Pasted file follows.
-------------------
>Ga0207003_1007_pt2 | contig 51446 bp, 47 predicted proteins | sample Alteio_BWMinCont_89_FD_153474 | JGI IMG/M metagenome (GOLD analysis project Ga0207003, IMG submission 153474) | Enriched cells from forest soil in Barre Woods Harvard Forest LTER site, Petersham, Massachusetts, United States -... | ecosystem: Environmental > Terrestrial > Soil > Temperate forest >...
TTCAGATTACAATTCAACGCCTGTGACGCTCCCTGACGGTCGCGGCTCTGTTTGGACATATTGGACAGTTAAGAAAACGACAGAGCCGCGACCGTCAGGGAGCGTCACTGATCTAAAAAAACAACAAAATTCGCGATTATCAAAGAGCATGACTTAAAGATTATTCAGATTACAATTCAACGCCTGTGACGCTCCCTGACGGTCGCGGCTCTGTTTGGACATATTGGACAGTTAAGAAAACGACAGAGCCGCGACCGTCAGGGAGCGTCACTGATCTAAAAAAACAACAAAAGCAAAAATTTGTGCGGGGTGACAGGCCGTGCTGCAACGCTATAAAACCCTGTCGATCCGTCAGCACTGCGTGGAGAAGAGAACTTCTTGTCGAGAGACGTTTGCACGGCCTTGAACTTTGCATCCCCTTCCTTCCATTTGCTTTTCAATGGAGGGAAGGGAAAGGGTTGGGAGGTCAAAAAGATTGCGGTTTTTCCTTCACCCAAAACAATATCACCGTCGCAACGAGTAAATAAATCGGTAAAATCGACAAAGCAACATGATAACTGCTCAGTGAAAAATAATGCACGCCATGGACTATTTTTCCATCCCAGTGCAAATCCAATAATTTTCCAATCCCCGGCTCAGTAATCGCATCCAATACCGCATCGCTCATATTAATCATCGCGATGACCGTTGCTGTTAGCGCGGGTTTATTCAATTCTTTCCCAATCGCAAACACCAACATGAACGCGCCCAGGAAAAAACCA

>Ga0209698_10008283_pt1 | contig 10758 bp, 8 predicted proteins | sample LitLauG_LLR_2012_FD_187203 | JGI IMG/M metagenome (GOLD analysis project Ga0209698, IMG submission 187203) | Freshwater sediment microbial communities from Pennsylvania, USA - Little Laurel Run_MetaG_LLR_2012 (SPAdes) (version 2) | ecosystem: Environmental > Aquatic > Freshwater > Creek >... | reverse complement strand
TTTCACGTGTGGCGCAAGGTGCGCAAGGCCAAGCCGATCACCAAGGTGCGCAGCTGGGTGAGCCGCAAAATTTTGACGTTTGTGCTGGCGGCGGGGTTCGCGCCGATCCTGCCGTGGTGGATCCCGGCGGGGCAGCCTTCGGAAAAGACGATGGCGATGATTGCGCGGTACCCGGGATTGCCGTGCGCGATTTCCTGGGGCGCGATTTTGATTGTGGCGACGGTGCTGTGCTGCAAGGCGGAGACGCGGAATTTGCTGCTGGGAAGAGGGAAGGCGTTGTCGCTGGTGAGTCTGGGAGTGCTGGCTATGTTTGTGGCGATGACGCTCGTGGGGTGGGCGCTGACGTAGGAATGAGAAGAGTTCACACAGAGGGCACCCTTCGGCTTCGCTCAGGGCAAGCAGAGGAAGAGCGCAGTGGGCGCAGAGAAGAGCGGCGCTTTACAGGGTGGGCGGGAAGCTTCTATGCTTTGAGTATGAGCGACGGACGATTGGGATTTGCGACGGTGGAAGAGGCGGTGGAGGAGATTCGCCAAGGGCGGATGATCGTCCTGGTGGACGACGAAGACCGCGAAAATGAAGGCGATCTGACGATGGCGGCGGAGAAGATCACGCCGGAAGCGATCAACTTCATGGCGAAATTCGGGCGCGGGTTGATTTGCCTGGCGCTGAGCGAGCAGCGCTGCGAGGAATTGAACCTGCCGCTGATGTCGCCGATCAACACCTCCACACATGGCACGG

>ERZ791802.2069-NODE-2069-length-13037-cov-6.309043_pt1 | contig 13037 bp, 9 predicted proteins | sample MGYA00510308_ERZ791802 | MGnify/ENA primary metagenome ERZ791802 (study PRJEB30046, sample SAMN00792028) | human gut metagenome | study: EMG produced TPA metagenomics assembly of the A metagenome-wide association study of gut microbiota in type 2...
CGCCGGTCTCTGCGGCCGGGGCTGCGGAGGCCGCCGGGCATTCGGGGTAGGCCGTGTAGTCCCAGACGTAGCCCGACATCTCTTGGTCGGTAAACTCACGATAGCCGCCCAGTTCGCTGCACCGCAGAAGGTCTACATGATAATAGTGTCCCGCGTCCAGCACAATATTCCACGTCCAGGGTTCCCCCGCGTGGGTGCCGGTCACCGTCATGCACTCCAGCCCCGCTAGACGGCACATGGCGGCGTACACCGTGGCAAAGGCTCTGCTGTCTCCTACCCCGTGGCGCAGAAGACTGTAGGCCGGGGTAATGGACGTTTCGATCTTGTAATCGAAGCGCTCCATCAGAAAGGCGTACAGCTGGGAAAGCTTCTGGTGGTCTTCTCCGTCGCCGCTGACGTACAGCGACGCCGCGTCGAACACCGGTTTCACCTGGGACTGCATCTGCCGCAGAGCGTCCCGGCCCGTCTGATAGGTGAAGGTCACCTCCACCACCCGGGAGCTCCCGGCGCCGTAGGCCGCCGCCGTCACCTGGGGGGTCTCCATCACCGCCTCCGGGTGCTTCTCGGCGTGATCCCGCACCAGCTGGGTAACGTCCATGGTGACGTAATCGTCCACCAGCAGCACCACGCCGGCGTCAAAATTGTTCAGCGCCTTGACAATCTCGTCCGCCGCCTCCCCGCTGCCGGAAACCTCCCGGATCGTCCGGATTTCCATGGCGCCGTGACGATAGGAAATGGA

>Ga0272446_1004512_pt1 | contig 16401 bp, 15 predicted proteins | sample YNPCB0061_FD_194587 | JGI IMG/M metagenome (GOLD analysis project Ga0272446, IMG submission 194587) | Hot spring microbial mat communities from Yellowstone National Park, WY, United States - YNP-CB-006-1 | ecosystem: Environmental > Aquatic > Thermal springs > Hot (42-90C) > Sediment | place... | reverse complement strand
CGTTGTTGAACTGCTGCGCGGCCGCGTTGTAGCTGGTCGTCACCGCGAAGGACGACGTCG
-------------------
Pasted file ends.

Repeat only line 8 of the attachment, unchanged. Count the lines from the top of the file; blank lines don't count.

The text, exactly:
CGTTGTTGAACTGCTGCGCGGCCGCGTTGTAGCTGGTCGTCACCGCGAAGGACGACGTCG